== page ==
In his recent book Harperism: How Stephen Harper and His Think Tank Colleagues have Transformed Canada, author and adjunct SFU professor Donald Gutstein outlines a battle being waged in Canada for the “climate of ideas.”
The Prime Minister is often thought of as a lone wolf, “the rogue conservative who marches to his own drummer.” But it’s not so, argues Gutstein. Harper is merely “one side of an ideological coin.”
The flipside is the network of key influencers — politicians, industry titans, think tanks, journalists — who work to advance not just Harper’s agenda, but the agenda of neoliberalism that serves powerful private interests, Gutstein says.
According to Gutstein, public sentiment in Canada — around things like environmental policy, free-market orthodoxy and the collection of taxes — is strongly influenced by a cadre of like-minded individuals and organizations who work in conjunction to, for example, sway public opinion on implementing a carbon tax or funding the arts.
The overall effect of this strategy has been the emergence of Harperism, a political style ruled by market logic and economic freedom. What has been lost along the way is robust democratic participation in Canadian decision-making, checks and balances, scientific integrity and the influence of civil society groups, Gutstein argues.
I recently spoke with Gutstein about attacks on environmental groups in Canada and asked him to explain how he sees this factoring into the broader political landscape.
Q: How do you see oil and gas interests, free-market think tanks and the Conservative government banding together to “neutralize,” as you say in your book, environmental opposition?
A: Harper and the think tanks rarely get together but they do work together in a very well understood way. The think tanks are working over a long period of time to change the climate of ideas. They can’t force us to think differently but they cast doubt on the motivation of environmental groups — ‘where do you get your funding?” — these questions are up in the air.
That makes it easier for Harper to do something: attack them, cut off their funding or ignore them. It makes it easier to happen today than it was 10 years ago. I do think environmental groups’ reputations have been sullied or tarnished by this constant work on them.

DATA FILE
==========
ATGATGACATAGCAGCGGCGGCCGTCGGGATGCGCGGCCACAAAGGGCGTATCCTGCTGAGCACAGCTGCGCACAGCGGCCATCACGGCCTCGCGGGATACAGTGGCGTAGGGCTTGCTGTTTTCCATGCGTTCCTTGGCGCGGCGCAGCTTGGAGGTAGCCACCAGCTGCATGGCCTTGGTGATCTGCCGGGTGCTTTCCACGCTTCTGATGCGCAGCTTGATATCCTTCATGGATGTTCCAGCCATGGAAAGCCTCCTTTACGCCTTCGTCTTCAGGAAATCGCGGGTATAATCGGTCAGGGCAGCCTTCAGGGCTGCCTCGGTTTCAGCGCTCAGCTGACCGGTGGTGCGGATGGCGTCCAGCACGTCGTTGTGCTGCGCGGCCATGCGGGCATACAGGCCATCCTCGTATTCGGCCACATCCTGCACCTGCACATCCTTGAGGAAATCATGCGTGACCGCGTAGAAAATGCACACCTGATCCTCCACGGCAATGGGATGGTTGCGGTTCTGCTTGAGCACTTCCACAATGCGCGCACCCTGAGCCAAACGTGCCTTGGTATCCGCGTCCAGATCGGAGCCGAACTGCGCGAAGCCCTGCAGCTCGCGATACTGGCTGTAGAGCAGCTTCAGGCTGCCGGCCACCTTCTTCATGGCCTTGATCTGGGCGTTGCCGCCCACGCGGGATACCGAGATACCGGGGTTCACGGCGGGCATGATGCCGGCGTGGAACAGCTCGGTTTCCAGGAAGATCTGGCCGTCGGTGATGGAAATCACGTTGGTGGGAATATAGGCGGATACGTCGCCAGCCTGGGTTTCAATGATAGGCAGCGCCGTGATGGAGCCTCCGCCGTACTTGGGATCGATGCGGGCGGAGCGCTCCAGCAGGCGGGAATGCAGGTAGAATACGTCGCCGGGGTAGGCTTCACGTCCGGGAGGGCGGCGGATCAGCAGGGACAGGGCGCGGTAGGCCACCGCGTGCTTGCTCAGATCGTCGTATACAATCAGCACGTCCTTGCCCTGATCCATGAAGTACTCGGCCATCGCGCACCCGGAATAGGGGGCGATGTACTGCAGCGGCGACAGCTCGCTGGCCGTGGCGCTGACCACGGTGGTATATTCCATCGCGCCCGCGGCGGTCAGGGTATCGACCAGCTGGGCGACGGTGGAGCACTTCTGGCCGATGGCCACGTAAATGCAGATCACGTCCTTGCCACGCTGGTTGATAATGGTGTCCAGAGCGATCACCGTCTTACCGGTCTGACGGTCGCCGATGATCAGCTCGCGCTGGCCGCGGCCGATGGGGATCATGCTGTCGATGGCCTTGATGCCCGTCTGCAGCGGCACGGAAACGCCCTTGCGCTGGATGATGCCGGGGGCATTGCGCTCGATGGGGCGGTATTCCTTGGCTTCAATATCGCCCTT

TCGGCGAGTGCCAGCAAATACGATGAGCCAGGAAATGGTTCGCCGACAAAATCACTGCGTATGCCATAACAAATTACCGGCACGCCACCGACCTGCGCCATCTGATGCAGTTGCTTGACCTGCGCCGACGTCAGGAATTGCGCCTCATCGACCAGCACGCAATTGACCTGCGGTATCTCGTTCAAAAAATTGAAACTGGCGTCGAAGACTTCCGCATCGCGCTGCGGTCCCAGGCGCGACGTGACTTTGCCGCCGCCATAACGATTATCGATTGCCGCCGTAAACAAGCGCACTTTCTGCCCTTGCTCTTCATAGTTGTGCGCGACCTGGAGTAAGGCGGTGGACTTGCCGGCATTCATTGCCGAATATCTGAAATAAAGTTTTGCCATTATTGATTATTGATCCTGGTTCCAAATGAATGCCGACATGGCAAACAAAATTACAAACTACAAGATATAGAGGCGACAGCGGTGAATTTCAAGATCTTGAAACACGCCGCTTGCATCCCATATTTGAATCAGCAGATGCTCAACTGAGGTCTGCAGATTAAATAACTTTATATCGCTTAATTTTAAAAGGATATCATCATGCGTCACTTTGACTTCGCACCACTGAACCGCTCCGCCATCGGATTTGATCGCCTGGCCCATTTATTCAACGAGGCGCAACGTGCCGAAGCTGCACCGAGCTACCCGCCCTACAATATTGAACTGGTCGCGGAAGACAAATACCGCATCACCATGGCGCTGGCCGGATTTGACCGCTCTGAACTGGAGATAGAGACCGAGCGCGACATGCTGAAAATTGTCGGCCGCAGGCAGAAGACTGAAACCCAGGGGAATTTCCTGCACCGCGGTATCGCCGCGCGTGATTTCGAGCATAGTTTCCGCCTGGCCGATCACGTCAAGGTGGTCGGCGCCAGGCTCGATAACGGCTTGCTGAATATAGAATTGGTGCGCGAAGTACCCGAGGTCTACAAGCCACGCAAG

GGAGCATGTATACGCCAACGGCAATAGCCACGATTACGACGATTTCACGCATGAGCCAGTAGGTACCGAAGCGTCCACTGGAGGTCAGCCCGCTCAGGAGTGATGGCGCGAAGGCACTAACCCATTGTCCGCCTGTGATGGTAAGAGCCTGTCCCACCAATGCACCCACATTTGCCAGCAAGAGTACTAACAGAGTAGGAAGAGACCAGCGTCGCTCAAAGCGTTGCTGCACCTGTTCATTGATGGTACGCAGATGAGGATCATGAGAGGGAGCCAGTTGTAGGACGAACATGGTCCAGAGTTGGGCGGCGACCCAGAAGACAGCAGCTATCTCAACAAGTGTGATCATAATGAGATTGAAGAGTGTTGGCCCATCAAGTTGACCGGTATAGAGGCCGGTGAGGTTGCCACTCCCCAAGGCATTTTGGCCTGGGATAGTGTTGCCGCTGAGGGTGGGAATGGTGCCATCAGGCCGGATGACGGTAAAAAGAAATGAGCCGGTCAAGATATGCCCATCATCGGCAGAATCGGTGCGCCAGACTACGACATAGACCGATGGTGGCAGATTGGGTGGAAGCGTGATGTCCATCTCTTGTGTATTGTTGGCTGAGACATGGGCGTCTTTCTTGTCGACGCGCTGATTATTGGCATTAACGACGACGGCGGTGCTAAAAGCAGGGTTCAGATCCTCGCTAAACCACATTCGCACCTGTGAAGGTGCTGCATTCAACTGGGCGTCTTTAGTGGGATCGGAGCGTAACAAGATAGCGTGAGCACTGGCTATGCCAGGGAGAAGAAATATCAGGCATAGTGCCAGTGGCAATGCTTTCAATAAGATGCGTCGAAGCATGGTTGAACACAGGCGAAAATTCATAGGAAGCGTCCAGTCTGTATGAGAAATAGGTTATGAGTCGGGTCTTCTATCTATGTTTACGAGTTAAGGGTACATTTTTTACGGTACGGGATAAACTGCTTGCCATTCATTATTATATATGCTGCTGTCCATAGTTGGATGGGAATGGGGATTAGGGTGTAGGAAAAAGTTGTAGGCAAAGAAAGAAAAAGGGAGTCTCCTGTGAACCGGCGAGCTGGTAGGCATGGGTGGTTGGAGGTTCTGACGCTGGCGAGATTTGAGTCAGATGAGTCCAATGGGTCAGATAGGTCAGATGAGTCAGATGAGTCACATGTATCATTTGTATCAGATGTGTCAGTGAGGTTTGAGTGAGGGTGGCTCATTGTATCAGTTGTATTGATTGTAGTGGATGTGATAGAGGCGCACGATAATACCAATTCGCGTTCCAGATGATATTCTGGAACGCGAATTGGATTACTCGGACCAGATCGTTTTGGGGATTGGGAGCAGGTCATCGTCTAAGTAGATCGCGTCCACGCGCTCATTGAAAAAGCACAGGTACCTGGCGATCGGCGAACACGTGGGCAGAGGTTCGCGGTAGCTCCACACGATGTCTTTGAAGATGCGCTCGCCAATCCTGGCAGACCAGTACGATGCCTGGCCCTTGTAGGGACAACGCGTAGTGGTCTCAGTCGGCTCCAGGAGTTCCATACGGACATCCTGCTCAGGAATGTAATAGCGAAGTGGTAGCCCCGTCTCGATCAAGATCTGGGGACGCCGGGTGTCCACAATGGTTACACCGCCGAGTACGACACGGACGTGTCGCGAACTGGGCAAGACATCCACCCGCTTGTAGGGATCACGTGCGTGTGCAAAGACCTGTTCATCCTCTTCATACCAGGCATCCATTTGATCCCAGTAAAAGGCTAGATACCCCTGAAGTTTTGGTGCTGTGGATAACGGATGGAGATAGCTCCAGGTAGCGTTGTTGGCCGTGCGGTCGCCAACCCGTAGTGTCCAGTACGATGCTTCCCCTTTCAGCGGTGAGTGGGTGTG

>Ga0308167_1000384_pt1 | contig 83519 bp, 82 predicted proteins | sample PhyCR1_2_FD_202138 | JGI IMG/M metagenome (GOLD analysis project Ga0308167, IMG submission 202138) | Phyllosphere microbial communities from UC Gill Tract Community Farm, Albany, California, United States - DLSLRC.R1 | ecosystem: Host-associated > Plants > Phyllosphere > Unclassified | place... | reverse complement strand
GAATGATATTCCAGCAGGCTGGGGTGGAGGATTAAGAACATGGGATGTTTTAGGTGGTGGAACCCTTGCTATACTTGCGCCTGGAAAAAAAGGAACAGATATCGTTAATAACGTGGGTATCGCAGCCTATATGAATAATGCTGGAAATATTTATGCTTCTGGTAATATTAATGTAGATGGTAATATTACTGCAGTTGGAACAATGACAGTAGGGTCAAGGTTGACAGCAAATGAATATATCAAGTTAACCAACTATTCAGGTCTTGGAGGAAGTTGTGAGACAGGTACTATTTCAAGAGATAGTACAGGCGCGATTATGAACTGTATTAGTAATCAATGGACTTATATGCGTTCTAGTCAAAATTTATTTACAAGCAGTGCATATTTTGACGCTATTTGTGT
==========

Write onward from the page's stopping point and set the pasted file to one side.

The articles, the op-ed pieces, the news stories with quotes from the think tanks — all this eventually changes the climate of ideas about environmentalism.
Q: I really like this idea in your book of transforming the “climate of ideas.” It sheds a light on how democracy works, or the way that opinions or perspectives are formed within a democratic setting. Things like the credibility of environmental organizations are really up for grabs in the media. You see grand claims being made, often without substantiation, that could damage the reputation of an environmental organization. I think it was Mark Twain who said ‘a lie can travel halfway around the world while the truth is still putting on its shoes.’ How do you see this strategy of casting doubt and changing the climate of ideas at work in our democracy?
A: I’d probably need to think more about this question, but one example springs to mind: when Ezra Levant was doing his Ethical Oil campaign he would write op-eds in the Toronto Sun attacking Greenpeace, but the Toronto Sun would never give any space to Greenpeace to say what they are really about or to respond to Levant’s wild charges.
So all the readers knew about Greenpeace was what they read from Ezra Levant.
The way the media frame stories, who they give voices to — that has a lot to do with what ideas gain in credibility and get a more positive or more negative tarnish to it.
That’s just one example, but it’s a bigger picture.